Minturn combats business decline |

Minturn combats business decline

MINTURN – The exodus of three Main Street shops and an overall business downturn ” which one official called a potential ‘catastrophe’ ” has led to the creation of a chamber of commerce-style committee to boost business in Minturn.

“We might have a business catastrophe if we don’t get something going,” said Karen Earley, the town’s economic development director.

The departure of downtown businesses ” including Soke, Two Elk Gallery and Eagle River Trading Company ” has worried some business owners, though others say the departures are part of the ebb and flow of Minturn.

The committee plans to have its first meeting Thursday. During the group’s formation, business and local leaders talked about problems facing the town including a strained relationship between business and residents, more and better parking, increasing tourism and dealing with Highway 24 traffic.

“I think residents need to perceive the value of having a business community,” said Harry Gray owner of Harry’s Bump and Grind restaurant and art gallery.

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Councilman Tom Sullivan called the three business departures “natural attrition.”

“Minturn is not as tourist-oriented as it was when it was the only place other than Vail,” he said. He suggested a park along the Eagle River could would lure people to Minturn.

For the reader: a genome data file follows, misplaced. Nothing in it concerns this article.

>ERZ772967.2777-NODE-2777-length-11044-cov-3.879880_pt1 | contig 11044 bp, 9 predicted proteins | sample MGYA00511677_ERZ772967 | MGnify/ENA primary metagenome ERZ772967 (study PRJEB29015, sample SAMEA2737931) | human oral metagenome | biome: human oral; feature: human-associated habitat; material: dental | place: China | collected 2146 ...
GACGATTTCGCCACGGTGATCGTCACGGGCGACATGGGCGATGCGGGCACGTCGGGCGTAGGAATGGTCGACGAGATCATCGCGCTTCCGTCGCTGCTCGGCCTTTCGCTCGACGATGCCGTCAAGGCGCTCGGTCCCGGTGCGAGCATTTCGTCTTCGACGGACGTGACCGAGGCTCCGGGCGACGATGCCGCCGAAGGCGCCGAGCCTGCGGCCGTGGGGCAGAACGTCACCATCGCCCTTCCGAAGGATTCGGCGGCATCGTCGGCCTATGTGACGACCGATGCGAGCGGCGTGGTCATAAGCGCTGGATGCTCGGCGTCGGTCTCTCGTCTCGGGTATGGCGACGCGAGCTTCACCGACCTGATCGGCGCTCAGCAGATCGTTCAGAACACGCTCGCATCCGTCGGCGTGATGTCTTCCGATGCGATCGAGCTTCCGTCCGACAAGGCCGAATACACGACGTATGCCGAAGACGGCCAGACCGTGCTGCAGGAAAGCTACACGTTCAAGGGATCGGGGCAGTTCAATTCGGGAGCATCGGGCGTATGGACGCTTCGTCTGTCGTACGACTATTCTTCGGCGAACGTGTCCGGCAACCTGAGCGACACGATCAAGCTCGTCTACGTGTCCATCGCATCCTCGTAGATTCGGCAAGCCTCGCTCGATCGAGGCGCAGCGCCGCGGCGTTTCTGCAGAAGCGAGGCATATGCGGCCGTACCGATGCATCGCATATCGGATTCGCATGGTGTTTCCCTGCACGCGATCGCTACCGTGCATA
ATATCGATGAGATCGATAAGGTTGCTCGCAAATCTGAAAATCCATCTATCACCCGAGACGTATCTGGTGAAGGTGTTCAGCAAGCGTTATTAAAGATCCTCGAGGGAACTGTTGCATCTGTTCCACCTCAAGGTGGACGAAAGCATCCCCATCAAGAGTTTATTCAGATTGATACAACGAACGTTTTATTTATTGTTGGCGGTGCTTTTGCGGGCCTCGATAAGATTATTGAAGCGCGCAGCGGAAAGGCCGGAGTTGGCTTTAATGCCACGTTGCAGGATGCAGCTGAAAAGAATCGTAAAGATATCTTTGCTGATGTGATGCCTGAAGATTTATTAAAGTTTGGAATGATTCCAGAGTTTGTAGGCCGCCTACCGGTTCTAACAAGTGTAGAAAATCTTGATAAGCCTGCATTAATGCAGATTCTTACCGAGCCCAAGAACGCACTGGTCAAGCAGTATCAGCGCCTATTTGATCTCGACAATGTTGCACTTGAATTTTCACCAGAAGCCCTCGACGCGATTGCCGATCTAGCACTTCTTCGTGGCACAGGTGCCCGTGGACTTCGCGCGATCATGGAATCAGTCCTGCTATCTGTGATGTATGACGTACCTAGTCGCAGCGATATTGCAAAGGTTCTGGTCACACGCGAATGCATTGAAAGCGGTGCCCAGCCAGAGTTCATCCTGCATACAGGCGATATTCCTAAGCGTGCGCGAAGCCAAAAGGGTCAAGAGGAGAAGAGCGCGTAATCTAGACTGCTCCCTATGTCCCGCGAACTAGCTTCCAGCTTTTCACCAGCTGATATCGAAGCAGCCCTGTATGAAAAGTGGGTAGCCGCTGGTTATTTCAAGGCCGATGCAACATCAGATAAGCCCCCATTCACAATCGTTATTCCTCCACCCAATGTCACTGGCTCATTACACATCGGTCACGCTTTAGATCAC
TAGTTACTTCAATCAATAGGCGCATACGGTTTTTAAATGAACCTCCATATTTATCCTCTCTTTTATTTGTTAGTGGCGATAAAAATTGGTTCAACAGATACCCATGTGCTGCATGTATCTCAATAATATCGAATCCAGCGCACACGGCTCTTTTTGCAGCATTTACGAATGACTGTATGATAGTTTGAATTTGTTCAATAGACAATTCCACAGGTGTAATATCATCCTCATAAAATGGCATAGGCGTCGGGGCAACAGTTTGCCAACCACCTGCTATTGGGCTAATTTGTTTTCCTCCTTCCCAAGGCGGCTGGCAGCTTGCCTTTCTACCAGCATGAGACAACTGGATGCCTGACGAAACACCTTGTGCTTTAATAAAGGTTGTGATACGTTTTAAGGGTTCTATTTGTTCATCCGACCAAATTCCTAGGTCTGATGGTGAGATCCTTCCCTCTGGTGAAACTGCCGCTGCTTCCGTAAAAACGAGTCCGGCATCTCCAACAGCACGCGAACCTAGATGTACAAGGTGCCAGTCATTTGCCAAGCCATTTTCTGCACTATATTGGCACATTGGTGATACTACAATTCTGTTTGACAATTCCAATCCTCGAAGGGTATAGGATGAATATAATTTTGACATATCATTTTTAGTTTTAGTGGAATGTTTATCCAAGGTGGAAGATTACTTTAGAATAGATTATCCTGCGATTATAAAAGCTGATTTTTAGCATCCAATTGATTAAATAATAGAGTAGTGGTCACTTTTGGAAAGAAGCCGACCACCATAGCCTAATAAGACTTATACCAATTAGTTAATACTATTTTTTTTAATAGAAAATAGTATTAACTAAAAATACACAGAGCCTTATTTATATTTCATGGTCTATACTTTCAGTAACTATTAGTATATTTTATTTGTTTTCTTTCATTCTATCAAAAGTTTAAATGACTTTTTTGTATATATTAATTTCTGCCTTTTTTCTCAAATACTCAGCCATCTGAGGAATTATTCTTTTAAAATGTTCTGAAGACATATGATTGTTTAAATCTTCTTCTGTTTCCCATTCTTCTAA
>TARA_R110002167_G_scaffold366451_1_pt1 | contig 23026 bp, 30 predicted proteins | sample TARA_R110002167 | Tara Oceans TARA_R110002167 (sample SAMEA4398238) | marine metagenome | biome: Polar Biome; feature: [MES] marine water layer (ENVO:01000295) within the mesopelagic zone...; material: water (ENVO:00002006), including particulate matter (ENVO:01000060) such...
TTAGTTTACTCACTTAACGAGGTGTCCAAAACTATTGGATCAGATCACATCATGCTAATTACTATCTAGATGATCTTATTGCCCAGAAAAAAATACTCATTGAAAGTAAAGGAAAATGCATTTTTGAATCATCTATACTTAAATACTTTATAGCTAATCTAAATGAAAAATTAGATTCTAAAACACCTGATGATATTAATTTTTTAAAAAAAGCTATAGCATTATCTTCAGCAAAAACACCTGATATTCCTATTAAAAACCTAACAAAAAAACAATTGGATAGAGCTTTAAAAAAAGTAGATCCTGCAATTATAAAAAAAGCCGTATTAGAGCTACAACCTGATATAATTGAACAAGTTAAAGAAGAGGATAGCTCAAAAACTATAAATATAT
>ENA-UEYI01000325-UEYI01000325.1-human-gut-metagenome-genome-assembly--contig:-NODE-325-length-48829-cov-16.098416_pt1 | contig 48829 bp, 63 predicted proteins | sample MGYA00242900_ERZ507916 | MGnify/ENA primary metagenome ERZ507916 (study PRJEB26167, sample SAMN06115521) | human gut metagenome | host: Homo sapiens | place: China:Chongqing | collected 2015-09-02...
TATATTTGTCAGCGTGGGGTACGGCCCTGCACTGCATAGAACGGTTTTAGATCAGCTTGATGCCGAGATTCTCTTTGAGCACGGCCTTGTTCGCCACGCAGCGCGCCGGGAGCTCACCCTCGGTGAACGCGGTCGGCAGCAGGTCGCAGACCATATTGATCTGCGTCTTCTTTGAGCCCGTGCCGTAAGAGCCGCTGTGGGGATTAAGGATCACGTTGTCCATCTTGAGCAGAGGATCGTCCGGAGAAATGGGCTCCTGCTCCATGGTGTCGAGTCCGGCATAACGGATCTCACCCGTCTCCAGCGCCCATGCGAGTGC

Tom Ricci has also dealt with declining business in Minturn during his more than 20 years as owner of the Minturn Country Club, he said. During that time, he said other business associations have formed and disbanded. But he remains optimistic, he added.

Speed – not traffic – is the main problem on Main Street, also known as Highway 24, Ricci said.

Pedestrian crossing signs, which by law require drivers to stop for pedestrians, will soon be placed along the highway in an attempt to slow traffic, town officials have said.

“Slowing traffic down is harder than it seems because it’s a state highway,” Earley said.

Along with Ricci, longtime businessmen Andy Kaufman said there is a disconnected feeling between residents and business owners. While businesses want more traffic, residents do not, Ricci said.

Before a business plan is formed, residents and business owners need to communicate, Kaufman said. We can’t “be acting in isolation” and that there “needs to be some CO-mingling,” he said.

“Where economic development has got to start is with the citizens and the town council they elected,” Ricci said. “It needs to be heard that you want business in Minturn and that you’re making it a business friendly place.”

People in town also are tangling over the pending Ginn Company private ski resort development. Some business owners have said the development will be a boon for business success in the future. Others said the Ginn Company should not be considered the town’s savior.

“The thing we’ve got to focus on is the Ginn Company is five years out,” Gray said. “We’ve got to plan for the now, otherwise business owners will be gone.”

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